Companies, including foreign companies, operating in the tourism and hospitality sector in Cuba have the responsibility to respect the human rights of workers. This includes the duty to set up policies and due diligence processes to assess the risk of labour exploitation in their supply chains, to identify exploitation cases, and to take steps to ensure access to remedy for those workers whose rights may have been abused. States where those companies are domiciled also have obligations to prevent and punish human rights abuses and protect victims, and Cuba must also comply with its international obligations.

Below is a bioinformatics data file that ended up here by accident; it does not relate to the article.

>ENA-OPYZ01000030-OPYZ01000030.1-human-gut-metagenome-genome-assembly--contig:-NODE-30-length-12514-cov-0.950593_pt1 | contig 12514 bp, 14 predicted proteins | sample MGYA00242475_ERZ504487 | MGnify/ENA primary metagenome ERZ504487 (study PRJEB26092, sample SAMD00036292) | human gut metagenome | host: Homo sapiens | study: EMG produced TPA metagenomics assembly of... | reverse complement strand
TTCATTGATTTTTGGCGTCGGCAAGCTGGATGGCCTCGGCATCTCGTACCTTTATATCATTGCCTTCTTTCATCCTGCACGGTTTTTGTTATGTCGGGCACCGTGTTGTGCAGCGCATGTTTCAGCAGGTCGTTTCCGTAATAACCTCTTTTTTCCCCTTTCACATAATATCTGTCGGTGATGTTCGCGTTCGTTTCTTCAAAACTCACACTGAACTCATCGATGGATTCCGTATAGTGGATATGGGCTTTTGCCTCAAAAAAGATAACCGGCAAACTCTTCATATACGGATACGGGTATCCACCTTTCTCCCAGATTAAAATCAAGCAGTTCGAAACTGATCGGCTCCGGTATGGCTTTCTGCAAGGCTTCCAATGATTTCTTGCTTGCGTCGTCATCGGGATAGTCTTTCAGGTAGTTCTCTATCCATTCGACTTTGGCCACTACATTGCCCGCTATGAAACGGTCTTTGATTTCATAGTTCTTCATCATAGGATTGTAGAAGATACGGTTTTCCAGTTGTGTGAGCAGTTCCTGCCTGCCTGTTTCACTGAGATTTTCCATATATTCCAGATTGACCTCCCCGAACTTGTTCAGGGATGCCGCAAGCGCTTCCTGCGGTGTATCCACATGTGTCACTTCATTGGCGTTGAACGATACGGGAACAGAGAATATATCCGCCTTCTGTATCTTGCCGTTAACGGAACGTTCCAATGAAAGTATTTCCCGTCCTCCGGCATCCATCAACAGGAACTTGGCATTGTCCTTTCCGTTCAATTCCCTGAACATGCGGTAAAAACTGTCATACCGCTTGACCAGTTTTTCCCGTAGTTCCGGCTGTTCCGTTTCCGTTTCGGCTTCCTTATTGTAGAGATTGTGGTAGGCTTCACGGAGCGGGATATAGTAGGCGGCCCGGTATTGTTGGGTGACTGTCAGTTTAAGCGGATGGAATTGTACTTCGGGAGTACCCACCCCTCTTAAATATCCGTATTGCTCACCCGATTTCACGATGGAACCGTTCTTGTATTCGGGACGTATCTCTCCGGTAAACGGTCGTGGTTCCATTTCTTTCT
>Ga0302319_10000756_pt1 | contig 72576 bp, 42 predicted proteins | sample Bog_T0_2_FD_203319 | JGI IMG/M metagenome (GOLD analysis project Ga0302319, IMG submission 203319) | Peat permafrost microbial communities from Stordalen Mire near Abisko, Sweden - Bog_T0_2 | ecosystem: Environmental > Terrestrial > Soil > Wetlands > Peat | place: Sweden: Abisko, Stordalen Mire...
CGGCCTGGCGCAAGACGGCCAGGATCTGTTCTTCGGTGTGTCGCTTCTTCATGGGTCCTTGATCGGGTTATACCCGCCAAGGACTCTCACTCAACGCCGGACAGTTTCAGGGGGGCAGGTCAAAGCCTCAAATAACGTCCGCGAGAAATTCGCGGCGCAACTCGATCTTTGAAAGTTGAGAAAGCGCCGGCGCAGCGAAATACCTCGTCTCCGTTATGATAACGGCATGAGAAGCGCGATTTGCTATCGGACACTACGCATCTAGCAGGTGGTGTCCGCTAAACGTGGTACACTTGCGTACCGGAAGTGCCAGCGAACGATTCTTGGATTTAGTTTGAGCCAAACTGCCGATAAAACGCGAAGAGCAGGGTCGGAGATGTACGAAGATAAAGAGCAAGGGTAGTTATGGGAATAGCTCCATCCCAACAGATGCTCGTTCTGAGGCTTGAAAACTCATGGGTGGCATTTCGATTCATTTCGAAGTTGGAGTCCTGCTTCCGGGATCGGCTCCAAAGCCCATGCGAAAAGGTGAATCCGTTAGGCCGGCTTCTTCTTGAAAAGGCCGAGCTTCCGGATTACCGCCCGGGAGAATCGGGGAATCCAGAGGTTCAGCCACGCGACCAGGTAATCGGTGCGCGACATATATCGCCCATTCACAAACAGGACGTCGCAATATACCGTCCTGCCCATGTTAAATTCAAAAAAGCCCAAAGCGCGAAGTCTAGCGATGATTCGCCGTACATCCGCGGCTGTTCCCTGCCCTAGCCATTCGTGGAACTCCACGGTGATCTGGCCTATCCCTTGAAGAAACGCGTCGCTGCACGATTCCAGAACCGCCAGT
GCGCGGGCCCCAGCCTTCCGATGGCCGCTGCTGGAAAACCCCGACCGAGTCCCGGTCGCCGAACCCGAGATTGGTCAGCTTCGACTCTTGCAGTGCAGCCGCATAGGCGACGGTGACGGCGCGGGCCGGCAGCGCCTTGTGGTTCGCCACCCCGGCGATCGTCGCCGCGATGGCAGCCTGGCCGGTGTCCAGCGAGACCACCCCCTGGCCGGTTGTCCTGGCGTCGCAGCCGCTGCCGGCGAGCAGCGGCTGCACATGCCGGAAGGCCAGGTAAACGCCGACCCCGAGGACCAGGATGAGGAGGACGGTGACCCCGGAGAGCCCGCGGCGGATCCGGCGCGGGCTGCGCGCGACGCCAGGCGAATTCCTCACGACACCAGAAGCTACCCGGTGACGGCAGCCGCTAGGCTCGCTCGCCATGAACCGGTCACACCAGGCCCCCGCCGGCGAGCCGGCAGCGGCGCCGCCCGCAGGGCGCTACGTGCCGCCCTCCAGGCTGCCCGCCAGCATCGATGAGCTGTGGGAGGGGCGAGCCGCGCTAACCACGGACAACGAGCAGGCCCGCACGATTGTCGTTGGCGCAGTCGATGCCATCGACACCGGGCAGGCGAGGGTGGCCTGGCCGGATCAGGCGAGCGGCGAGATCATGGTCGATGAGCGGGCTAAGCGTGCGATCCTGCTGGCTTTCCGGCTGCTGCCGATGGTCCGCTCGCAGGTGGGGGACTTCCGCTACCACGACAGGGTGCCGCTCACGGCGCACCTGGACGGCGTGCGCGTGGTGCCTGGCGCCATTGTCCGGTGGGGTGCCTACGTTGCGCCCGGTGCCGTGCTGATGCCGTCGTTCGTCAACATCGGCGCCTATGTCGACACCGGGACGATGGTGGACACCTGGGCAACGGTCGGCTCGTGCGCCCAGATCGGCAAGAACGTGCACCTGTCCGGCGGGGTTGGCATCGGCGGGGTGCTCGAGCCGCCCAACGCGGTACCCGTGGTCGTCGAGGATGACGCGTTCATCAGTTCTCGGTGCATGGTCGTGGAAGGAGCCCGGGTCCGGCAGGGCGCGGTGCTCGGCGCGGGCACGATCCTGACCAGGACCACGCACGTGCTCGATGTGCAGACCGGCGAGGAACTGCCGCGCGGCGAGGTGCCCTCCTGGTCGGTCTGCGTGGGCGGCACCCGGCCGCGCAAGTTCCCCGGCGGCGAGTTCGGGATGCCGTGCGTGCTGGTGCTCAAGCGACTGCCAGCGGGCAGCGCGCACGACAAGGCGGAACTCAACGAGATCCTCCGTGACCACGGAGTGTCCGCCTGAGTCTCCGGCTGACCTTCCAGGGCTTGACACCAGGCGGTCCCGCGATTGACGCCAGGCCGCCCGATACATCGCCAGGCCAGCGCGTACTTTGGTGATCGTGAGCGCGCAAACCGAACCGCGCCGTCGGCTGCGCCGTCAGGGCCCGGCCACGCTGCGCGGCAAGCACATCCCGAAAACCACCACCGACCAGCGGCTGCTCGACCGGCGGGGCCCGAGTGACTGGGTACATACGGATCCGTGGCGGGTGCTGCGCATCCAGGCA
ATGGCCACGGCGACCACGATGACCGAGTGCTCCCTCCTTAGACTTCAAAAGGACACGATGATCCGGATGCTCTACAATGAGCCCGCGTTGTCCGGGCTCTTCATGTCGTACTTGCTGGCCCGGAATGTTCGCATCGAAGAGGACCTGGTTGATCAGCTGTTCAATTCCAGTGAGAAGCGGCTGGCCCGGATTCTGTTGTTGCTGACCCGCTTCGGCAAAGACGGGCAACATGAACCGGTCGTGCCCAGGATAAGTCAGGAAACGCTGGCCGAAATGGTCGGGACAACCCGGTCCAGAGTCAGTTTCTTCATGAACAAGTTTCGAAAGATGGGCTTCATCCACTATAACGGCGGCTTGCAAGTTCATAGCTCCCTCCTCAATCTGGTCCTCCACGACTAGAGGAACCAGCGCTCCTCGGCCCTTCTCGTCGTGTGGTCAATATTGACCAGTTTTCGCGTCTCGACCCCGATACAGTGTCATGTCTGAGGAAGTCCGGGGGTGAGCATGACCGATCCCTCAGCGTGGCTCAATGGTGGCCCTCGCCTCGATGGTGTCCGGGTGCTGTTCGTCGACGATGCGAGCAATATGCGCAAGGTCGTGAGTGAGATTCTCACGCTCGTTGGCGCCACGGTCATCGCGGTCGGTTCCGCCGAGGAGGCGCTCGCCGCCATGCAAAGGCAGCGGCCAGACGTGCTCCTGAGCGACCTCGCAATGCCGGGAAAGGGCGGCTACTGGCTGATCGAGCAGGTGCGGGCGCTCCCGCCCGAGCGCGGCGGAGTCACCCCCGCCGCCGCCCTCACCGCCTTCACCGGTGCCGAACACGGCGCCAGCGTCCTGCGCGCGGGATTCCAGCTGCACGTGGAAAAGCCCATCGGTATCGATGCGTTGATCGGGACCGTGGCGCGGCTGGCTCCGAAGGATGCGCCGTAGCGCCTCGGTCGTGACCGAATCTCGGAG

This BIICL research project provides an analysis of the obligations of companies as well as States in this context. The analysis is based on the international legal framework, including ILO Conventions, human rights treaties, the UN Guiding Principles on Business and Human Rights, and the OECD Guidelines for Multinational Enterprises, as well as on recent regional developments (e.g. proposed EU directive on human rights due diligence) and domestic legislation (e.g. French Duty of Vigilance, Modern Slavery Act).
Building on that legal framework, the project explores the particularities of the Cuban context and draws on consultation with businesses and other key stakeholders to develop a set of recommendations for States and businesses to better comply with their obligations.